Romans 13:1-3 says:
Everyone must submit himself to the governing authorities, for there is no authority except that which God has established. The authorities that exist have been established by God. Consequently, he who rebels against the authority is rebelling against what God has instituted, and those who do so will bring judgment on themselves. For rulers hold no terror for those who do right, but for those who do wrong. Do you want to be free from fear of the one in authority? Then do what is right and he will commend you.
From this Scripture we could conclude the government’s role is to punish wrong and commend what is right. To that effect, some may argue, the Alvarado’s got what was coming to them. However, a positive statement of civil authority (such as Romans 13:1-3) is not logically or theologically restrictive of other activities. In other words, the fact that the Bible says positively that government has a responsibility to do “X” does not imply that the government can do “X” and “X” only in all situations.
Justice is only as good as the laws that define its boundaries. It would not be hard to come up with examples of unjust laws (Historic “Jim Crow” laws come quickly to mind, for starters). So no matter what our answers as a society are concerning immigration, Christians must realize that immigration is a process allowed (and at times initiated) by God and more importantly, immigrants are people. And people are not illegal.
To understand immigration from a biblical point of view, we must see how it operates throughout Scripture. For starters, we can think of the people of the world as one giant family — large, colorful, diverse . . . and dysfunctional! The Bible depicts a world of competing families, known as nations. The links that form these families are ethnic cultural groups, whose members share familiar origins and basics of culture such language, values, attitudes, and beliefs.
Throughout history we see a theme of struggle, discrimination, and conflict: one story after another of nations trying to advance their own interests over others. This struggle more times than not is what produces immigrants or refugees (i.e. someone not native to the local geographic area). The root of the struggle is found in Genesis 2, where we see God’s plan for unity in the Garden of Eden. Relationships were perfect between people and God, between people themselves, and with the environment. It was truly a blessed state of existence.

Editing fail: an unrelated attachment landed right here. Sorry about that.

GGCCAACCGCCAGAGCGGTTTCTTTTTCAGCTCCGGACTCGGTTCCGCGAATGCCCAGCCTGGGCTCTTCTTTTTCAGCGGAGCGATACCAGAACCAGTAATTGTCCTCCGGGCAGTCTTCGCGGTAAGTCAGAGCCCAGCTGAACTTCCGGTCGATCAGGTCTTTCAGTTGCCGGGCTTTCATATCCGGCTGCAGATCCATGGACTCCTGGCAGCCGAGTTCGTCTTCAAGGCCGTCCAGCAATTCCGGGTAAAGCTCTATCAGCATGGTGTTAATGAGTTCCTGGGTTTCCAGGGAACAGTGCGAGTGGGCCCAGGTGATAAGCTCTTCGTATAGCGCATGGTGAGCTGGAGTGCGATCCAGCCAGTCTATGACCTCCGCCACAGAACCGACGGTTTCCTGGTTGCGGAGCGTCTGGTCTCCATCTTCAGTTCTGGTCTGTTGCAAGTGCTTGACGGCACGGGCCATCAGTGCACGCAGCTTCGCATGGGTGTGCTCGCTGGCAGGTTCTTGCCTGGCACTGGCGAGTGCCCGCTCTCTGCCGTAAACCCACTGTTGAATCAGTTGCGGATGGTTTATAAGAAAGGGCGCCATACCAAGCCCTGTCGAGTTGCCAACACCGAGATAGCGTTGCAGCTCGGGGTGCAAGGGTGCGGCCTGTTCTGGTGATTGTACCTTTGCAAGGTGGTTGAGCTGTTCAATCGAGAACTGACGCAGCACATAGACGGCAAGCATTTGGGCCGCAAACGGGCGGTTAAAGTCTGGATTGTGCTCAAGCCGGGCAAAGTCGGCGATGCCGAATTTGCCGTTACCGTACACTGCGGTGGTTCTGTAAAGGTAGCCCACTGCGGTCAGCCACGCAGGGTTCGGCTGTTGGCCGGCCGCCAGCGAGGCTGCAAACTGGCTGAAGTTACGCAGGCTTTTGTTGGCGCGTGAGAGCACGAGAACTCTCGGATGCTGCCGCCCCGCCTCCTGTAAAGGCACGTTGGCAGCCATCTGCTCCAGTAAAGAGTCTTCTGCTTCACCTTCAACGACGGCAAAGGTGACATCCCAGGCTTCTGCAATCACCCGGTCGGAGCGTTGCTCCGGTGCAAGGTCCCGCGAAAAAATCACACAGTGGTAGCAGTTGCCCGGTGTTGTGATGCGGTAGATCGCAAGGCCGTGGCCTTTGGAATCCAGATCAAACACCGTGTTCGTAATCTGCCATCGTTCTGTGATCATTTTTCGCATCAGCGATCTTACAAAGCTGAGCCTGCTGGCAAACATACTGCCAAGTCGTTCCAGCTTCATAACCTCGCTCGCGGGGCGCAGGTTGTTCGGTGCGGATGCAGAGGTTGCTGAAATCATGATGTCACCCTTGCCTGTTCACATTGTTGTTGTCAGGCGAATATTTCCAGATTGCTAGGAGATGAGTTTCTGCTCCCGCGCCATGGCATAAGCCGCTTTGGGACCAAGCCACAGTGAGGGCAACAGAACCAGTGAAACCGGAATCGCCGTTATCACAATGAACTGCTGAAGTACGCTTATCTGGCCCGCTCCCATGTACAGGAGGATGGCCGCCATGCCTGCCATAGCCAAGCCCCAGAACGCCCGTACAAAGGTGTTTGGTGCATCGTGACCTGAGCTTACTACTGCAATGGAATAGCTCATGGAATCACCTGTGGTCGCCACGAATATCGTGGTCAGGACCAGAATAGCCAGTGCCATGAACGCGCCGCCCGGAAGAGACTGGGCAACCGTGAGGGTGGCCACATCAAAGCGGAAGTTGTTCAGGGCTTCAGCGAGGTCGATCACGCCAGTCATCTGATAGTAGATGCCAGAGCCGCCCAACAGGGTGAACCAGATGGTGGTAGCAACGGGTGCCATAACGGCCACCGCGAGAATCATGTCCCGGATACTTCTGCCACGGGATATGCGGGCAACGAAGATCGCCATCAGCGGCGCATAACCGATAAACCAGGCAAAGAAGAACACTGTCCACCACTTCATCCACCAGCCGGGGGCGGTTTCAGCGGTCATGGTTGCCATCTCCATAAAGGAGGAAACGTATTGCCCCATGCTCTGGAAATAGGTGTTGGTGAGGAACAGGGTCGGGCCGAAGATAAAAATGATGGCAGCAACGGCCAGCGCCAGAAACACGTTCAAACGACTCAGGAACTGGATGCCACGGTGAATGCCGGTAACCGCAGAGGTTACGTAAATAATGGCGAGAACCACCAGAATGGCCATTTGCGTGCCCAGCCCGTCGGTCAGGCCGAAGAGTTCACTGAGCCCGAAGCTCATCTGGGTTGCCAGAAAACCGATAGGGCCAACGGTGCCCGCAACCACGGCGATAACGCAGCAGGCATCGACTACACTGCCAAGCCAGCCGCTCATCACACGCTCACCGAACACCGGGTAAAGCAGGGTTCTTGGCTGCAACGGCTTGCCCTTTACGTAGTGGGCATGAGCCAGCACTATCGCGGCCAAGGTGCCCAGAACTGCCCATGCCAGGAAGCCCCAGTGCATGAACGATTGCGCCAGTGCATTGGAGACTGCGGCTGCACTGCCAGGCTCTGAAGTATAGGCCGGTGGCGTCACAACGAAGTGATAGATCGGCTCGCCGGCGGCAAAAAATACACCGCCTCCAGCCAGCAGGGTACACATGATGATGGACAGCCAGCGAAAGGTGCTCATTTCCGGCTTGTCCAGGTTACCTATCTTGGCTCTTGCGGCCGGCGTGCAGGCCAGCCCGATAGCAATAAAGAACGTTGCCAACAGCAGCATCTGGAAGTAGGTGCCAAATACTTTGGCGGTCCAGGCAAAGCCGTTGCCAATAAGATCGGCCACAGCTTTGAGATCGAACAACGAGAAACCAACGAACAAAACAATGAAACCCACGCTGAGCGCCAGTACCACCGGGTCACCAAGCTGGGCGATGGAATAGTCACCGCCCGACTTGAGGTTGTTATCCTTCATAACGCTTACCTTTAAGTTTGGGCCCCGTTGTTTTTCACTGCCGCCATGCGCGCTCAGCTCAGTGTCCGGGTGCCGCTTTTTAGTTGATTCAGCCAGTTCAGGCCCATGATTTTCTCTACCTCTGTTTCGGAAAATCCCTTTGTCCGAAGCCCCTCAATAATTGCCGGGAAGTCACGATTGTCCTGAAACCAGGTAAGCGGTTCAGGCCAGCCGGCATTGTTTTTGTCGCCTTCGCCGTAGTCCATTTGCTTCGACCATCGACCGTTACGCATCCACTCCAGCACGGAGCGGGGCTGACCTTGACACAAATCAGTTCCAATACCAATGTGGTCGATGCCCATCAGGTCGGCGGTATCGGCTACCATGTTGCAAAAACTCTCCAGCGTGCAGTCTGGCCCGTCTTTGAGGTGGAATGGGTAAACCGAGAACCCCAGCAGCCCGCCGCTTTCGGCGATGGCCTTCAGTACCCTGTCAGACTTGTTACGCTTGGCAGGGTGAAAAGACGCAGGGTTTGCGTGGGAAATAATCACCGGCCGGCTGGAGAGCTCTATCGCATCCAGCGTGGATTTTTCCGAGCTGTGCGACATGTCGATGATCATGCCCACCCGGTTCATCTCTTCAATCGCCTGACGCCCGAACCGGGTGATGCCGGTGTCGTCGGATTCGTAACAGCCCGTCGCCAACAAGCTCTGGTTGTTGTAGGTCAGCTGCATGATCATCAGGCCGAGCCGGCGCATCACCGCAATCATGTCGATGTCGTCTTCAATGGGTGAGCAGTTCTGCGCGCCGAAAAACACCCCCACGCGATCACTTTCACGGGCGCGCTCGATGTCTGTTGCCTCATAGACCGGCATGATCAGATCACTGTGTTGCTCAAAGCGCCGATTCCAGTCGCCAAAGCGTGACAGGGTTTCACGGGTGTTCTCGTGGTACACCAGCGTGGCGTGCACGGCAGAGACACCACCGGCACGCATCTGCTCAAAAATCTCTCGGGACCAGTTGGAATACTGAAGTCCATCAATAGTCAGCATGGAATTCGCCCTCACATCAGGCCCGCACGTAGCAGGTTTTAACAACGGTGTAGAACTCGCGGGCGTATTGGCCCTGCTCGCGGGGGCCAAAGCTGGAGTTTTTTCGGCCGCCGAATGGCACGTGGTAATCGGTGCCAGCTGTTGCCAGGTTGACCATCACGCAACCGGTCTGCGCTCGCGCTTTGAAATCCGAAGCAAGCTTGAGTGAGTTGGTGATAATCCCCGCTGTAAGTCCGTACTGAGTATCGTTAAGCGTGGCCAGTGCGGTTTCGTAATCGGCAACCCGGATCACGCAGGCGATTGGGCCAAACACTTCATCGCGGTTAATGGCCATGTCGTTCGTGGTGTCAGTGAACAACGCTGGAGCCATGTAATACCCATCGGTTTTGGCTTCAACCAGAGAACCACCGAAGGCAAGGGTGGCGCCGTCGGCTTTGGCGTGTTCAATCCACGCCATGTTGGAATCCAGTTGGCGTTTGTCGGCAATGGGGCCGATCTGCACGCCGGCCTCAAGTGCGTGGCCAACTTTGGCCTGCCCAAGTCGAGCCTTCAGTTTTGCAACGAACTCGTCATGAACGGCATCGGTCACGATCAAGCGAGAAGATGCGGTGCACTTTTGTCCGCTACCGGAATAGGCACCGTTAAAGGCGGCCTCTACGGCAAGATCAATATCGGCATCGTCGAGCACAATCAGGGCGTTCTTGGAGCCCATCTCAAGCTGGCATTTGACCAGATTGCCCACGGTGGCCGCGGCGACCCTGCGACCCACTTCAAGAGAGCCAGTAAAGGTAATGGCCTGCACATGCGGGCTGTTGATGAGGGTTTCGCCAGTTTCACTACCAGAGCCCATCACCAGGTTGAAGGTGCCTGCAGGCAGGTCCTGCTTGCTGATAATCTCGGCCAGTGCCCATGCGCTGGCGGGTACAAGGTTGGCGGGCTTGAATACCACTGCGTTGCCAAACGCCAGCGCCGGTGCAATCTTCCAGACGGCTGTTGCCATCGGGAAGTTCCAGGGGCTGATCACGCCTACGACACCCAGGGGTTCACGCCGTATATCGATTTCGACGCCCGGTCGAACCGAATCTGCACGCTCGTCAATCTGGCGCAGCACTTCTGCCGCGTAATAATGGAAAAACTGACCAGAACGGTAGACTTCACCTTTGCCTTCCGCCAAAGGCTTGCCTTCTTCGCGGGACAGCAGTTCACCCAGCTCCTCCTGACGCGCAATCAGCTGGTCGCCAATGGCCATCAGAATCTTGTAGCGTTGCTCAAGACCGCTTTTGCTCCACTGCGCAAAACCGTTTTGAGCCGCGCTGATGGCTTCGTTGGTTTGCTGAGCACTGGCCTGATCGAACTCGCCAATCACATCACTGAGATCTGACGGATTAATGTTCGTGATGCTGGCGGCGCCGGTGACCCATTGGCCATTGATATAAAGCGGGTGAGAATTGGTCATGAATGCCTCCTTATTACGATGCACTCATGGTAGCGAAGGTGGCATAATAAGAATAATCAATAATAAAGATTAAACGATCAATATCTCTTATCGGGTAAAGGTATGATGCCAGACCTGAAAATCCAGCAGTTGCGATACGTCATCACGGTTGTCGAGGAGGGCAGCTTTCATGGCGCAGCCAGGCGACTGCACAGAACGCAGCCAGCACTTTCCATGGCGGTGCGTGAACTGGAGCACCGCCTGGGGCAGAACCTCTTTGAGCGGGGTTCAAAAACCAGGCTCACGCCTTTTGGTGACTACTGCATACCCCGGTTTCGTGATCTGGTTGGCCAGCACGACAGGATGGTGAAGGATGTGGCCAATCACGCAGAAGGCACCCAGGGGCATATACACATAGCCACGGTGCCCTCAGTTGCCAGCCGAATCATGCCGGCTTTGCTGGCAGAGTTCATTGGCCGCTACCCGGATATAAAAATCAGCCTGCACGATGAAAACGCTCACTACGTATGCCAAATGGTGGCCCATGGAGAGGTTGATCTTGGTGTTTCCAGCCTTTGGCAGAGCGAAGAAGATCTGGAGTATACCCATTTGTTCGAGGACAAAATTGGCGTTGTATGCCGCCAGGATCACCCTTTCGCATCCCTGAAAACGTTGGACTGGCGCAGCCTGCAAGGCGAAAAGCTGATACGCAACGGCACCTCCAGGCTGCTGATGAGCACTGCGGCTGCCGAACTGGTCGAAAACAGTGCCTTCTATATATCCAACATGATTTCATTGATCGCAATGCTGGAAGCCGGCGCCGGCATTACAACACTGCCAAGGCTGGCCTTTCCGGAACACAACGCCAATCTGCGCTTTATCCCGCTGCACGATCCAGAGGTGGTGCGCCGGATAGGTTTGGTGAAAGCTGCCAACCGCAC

Actually, the word blessed does not accurately describe what was going on. A better word is a Hebrew one, shalom. Shalom means people living in a situation of completeness in every aspect of their human existence. In the Garden of Eden, Adam and Eve experienced shalom. Their physical, social, moral, mental, and emotional needs were completely met. And their spiritual relationship with God was without filters — 100-percent pure. Theirs was a life with no worries.
Then, the familiar story of Genesis 3 tells of the moment when the whole situation of shalom unraveled, beginning the dysfunctional mess of a worldwide family we have today. By “mess” I mean the change that occurs in the personal character of humans, brought about by the willful disobedience of Adam and Eve. With their sin, God’s original intent for our world — to live in unity with each other and with Him — was violated.
The consequences of the Fall are instant: Confidence is replaced by doubt. Honesty is replaced by deception. Intimacy is replaced by shame. Fellowship is replaced by fear. In essence, we see barriers go up between Adam and Eve and between both them and God. And along with the barriers come hostility. God questions Adam, Adam blames Eve, and Eve blames the snake.
Adam and Eve show here the first signs of human conflict and rebellion against God, a rebellion that continues to have far-reaching effects. In Genesis 3:15, God speaks to the evil being (represented by the serpent) who started it all:
And I will put enmity between you and the woman, and between your offspring and hers; he will crush your head, and you will strike his heel.
Traditionally, Genesis 3:15 is also interpreted as a foreshadowing of Christ’s eventual defeat of Satan. We know that Christ came to reconcile people to their God, to each other, and to creation. This verse foretells how our world will be in continual conflict between humans and representatives of evil. The battle lines have been formed, and the world from now until Christ’s return will struggle in a messy conflict. And more times than not, what drives people to our shores are by-products of these conflicts.